- to make an express demand or arrangement as a condition of agreement (often followed by for).
- to arrange expressly or specify in terms of agreement: to stipulate a price.
- to require as an essential condition in making an agreement: Total disarmament was stipulated in the peace treaty.
- to promise, in making an agreement.
- Law. to accept (a proposition) without requiring that it be established by proof: to stipulate the existence of certain facts or that an expert witness is qualified.
Origin of stipulate1
SynonymsSee more synonyms for on Thesaurus.com
- having stipules.
Origin of stipulate2
Examples from the Web for stipulate
The new constitution does not stipulate any requirements for a vice president in the government.Egypt Constitution Passes Amid Allegations of Fraud
December 23, 2012
So let's stipulate that my critics are completely gender blind, reacting only to my many faults.Why Does Everyone Hate Women?
October 24, 2012
I'll stipulate that the Democrats had a good convention, in the primetime hours at least.Mark McKinnon on the Pundits’ Rush to Bury Romney-Ryan
September 12, 2012
Let's stipulate that the fate of the Republic does not turn on the state of Sally Quinn's social life.A Good Word for Sally Quinn
June 14, 2012
So far, the Spanish bailout will not stipulate any new austerity measures and instead will regulate the banking sector.Greek Elections May Force Euro Withdrawal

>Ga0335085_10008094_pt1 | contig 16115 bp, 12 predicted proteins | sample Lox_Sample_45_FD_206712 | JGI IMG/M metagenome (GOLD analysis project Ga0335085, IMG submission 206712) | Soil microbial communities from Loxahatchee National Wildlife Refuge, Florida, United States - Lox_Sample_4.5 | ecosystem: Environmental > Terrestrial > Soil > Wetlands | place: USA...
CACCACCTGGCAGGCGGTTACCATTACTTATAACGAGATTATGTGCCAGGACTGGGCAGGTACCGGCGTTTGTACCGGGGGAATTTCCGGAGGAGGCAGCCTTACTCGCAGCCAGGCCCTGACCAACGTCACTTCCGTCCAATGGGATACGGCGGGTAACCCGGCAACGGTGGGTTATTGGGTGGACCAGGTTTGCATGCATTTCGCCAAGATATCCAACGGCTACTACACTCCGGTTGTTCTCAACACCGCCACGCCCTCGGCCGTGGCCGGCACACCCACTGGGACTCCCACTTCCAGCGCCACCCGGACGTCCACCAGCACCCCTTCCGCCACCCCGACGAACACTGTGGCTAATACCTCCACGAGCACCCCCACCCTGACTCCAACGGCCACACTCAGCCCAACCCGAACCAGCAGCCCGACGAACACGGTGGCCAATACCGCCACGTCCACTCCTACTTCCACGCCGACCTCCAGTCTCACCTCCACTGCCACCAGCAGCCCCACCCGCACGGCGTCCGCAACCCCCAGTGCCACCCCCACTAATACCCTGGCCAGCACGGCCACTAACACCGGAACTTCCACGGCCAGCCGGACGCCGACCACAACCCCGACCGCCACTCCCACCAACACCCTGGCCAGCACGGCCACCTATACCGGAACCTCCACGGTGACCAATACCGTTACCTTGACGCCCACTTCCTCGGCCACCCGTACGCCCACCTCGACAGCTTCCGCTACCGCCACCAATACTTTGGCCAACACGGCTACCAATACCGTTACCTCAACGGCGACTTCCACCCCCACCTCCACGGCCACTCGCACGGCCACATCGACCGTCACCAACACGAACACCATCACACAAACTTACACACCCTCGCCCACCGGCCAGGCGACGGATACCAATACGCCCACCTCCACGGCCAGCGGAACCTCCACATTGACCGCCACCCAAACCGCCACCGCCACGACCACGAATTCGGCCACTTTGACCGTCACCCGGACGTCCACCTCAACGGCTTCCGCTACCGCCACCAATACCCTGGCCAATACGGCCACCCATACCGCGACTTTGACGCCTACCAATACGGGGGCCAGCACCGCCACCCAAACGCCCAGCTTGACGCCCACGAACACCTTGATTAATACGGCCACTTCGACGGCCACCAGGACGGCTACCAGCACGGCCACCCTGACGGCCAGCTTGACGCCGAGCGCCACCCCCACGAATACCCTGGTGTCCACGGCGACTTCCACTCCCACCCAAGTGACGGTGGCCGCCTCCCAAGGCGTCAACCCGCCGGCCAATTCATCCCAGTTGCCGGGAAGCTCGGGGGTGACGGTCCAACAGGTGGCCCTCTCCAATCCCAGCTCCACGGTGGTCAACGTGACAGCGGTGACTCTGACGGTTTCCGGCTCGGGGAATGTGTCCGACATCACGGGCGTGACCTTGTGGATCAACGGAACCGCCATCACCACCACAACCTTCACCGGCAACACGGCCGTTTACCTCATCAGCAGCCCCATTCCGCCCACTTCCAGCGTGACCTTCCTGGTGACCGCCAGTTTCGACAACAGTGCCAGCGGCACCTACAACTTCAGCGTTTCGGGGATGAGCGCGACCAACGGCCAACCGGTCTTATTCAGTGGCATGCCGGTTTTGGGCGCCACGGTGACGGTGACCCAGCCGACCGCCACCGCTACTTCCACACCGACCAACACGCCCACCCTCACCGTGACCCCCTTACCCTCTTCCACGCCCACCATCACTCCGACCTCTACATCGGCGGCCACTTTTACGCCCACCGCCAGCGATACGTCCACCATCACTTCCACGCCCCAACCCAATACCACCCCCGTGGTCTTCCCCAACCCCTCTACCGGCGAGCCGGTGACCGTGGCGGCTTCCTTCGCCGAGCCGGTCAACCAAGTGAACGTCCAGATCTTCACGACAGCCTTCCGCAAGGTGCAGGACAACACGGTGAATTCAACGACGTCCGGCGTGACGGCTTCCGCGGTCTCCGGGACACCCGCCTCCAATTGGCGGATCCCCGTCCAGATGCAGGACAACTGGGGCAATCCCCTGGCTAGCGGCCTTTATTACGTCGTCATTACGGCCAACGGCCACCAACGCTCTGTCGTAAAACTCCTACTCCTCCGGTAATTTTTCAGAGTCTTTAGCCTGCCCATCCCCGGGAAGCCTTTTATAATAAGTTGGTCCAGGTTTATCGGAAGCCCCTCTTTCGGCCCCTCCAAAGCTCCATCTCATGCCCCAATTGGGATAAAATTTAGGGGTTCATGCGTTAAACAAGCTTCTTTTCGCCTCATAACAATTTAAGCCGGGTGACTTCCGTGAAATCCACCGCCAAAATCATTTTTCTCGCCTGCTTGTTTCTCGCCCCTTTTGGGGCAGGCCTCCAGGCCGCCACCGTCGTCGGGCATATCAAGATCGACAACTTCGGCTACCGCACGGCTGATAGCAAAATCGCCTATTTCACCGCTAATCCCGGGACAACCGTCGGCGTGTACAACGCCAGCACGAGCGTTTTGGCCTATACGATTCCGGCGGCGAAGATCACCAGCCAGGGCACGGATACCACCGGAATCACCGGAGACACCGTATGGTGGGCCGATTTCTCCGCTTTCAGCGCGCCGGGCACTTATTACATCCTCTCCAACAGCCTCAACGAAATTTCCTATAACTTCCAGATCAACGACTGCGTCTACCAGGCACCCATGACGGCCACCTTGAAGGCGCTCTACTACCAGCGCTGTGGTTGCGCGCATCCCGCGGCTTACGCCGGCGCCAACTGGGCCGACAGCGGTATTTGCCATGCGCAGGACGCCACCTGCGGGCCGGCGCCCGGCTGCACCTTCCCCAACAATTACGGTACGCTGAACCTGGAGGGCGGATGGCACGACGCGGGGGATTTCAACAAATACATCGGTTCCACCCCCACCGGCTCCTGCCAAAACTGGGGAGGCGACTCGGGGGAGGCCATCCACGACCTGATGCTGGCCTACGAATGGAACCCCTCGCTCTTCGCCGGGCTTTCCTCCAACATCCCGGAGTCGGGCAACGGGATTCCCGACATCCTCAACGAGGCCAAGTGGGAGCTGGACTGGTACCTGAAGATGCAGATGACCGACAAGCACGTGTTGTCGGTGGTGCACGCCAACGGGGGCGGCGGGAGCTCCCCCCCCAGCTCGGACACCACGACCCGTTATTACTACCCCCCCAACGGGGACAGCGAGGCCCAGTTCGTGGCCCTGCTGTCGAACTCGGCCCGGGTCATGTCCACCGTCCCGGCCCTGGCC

Barbie Latza Nadeau
June 10, 2012
All I ask, all I stipulate for, is that you make no confidences, ask no advice from any quarter.Sir Brook Fossbrooke, Volume I.
Charles James Lever
If I were in his place, there's only one condition I 'd stipulate for.The Martins Of Cro' Martin, Vol. II (of II)
Charles James Lever
These are all that I want to stipulate for on my part; the rest is with you.
We will also stipulate the condition on which honors will be awarded.Campfire Girls at Twin Lakes
Stella M. Francis
Buy it by weight, or stipulate that there shall be so many pounds to the bushel.Making a Lawn
Luke Joseph Doogue
- (tr; may take a clause as object) to specify, often as a condition of an agreement
- (intr foll by for) to insist (on) as a term of an agreement
- Roman law to make (an oral contract) in the form of question and answer necessary to render it legally valid
- (tr; may take a clause as object) to guarantee or promise
- (of a plant) having stipules
Word Origin and History for stipulate
1620s, from Latin stipulatus, past participle of stipulari (see stipulation). Related: Stipulated; stipulating.